Preparedness Messaging Should be Clarified (Opinion)
Extending the individual preparedness threshold to 10-days will make the task seem even more daunting and further demotivate people who are already struggling to make ends meet.
After reading Jim McKay’s article about the “Black Hole of Communication” created by Superstorm Sandy, I noticed a startling tidbit of information: The three-day baseline for individual preparedness is now being extended to 10 days. As an emergency management professional, I was taken aback because even though I work in the field, I had no idea. Who made this determination? When? And how did they arrive at such an arbitrary number? Ten days seems just as random as the previous three-day rule, which from my research and understanding, no one has been able to attribute to a single source. Instead it seems to have simply been adopted as the standard.
Initially, I was concerned that this determination was a sort of knee-jerk reaction to this catastrophe, but then I realized that this was a small piece of a much larger puzzle. The black hole of communication does not exist exclusively during or immediately after a disaster; it appears to exist beforehand as well.
Instead of selecting numbers haphazardly, why not use a measurement of time that everyone is familiar with: one week. For areas where more extensive damage is expected, ask communities to be prepared to self-sustain for two weeks. The public has a very short attention span and even less time, so future messaging should be crafted around things that people already know. To be optimally effective, preparedness must be as easy and convenient as possible. Otherwise, it will be nearly impossible to obtain buy-in from the public. The last thing the emergency management community needs is for citizens to get caught up in the details of preparedness messaging and further delay their preparedness activities with concerns like, “Wait, should I be preparing for three days or 10 days?” The important thing is that they are doing it, and their behavior will reflect the efficacy (or lack thereof) of our communication efforts with them.
Be honest: If someone randomly walked up to you and said, “Get a kit, make a plan, be prepared” and walked away, you would probably look at them much as you would someone sitting on a sidewalk holding a sign saying “The End Is Near.” Right now, this is exactly the way the public is viewing our messaging. It is cryptic, ominous and lacks detail. The missing piece of the puzzle is that we are not telling people how to do the things that we are asking them to do. We may not have all the answers, but action-oriented messaging will at least get people thinking about what they can do to help themselves.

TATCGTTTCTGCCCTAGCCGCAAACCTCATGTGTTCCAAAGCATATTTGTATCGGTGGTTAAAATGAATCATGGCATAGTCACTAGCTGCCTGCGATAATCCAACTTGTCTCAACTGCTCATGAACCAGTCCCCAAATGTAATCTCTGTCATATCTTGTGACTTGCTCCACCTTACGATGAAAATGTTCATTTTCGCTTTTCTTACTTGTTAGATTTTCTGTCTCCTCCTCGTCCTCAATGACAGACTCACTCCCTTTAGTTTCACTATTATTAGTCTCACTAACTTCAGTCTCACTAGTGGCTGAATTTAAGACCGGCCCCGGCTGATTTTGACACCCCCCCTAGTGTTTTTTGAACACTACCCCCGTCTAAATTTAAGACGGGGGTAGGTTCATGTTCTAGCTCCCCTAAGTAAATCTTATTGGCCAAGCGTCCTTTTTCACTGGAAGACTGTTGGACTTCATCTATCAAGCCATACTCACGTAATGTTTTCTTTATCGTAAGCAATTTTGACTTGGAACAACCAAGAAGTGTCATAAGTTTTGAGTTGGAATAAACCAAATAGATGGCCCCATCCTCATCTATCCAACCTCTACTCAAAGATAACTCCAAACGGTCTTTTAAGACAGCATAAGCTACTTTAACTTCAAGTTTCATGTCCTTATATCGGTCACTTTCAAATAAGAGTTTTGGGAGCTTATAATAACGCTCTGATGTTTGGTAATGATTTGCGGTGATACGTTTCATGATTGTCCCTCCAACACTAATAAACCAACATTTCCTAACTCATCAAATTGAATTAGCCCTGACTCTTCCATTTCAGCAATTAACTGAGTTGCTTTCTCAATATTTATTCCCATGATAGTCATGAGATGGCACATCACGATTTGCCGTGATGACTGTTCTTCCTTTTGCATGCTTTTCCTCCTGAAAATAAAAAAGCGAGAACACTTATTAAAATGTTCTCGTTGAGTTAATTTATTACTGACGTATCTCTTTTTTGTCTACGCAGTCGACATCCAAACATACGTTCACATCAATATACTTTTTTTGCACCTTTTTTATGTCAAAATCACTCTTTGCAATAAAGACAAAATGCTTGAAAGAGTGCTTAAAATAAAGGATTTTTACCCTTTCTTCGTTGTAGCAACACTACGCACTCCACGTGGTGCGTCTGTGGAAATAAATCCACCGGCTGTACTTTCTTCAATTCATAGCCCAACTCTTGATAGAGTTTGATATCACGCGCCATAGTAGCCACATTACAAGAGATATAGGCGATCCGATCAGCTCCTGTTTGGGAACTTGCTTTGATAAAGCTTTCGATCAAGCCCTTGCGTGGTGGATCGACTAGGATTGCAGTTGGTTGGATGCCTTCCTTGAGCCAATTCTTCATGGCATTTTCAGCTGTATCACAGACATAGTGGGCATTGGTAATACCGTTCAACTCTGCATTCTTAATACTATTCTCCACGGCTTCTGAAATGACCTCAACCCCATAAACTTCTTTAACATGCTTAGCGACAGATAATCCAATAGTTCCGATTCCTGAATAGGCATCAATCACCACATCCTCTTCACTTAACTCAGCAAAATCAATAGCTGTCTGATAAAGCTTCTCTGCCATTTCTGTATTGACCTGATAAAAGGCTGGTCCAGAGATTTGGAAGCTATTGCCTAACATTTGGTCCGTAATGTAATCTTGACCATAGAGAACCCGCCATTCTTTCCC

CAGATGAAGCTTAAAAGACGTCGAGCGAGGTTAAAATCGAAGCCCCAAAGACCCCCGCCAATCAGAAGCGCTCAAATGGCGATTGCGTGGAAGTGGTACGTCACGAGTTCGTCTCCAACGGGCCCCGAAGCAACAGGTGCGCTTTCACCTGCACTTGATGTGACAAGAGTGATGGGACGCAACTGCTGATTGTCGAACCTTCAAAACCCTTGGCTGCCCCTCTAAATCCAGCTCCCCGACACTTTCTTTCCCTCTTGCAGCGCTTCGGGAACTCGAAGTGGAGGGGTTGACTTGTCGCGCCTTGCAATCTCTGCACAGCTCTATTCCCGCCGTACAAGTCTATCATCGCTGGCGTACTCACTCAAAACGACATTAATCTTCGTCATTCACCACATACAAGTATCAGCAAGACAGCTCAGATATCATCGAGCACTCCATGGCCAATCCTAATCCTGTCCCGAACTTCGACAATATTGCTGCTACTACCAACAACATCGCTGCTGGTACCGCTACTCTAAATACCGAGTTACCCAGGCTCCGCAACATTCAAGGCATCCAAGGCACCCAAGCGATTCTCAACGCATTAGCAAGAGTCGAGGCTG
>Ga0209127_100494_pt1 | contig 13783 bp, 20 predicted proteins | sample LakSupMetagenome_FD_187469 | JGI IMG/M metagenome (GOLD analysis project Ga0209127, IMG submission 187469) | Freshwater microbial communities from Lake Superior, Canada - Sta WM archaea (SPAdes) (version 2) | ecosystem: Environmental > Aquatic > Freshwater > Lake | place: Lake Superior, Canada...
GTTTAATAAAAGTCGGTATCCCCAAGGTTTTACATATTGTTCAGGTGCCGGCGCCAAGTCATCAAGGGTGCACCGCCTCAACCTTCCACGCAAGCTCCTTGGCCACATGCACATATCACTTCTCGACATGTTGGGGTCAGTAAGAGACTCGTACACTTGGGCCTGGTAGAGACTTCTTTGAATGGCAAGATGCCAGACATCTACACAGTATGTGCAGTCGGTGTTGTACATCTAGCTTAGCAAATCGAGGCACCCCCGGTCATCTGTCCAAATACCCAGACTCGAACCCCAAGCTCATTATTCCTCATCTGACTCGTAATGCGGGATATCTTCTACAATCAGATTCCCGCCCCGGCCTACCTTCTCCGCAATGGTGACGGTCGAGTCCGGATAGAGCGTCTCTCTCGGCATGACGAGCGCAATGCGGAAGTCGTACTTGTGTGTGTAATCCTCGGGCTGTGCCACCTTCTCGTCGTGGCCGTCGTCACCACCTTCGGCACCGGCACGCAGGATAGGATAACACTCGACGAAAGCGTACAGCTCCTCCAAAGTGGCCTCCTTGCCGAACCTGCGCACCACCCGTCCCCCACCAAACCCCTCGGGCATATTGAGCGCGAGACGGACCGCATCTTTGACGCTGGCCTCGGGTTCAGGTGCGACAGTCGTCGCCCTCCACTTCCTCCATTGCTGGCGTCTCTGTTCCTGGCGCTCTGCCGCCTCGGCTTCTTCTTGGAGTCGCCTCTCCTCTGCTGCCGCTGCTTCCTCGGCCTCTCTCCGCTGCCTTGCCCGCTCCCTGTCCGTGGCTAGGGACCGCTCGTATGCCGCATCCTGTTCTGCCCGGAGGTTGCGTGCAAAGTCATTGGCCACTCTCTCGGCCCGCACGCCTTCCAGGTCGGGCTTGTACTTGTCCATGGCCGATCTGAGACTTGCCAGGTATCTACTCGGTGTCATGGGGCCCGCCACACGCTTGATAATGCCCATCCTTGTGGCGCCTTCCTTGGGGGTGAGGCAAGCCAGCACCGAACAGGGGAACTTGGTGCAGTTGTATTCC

Many people complain that preparedness is cost prohibitive. My concern is that by extending the individual preparedness threshold to 10-days, it will make the task seem even more daunting and further demotivate people who are already struggling just to make ends meet. (To be fair, I have the same concern about extending it to seven days as well.)
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While Sandy is still relatively fresh in the minds of Americans, we must use the aftermath to remind people why it is important to prepare. A renewed emphasis on community-based preparedness is one way to empower citizens and stakeholders to take their well beings into their own hands. The nation has had several disasters in the last 10 years that have demonstrated the fact that the government is not always going to be there to provide aid right away. Maybe one person cannot do everything by his or her self, but if everyone in the community does something to prepare, that community is almost assured to fare better in a disaster than if its residents simply do nothing and wait on government aid and assistance to roll in.
Involving the public as partners and stakeholders should be a critical part of our strategy moving forward. By equipping citizens and communities with the tools and information they need before disaster strikes, we are doing a great service to ourselves and the public we serve. We are ensuring that our efforts will be multiplied and that preparedness investments made in our communities will be maximized the next time a disaster strikes.
Charisma Williams is an incident analyst in Washington, D.C. She is currently completing her M.S. in engineering management at The George Washington University, also in Washington, D.C.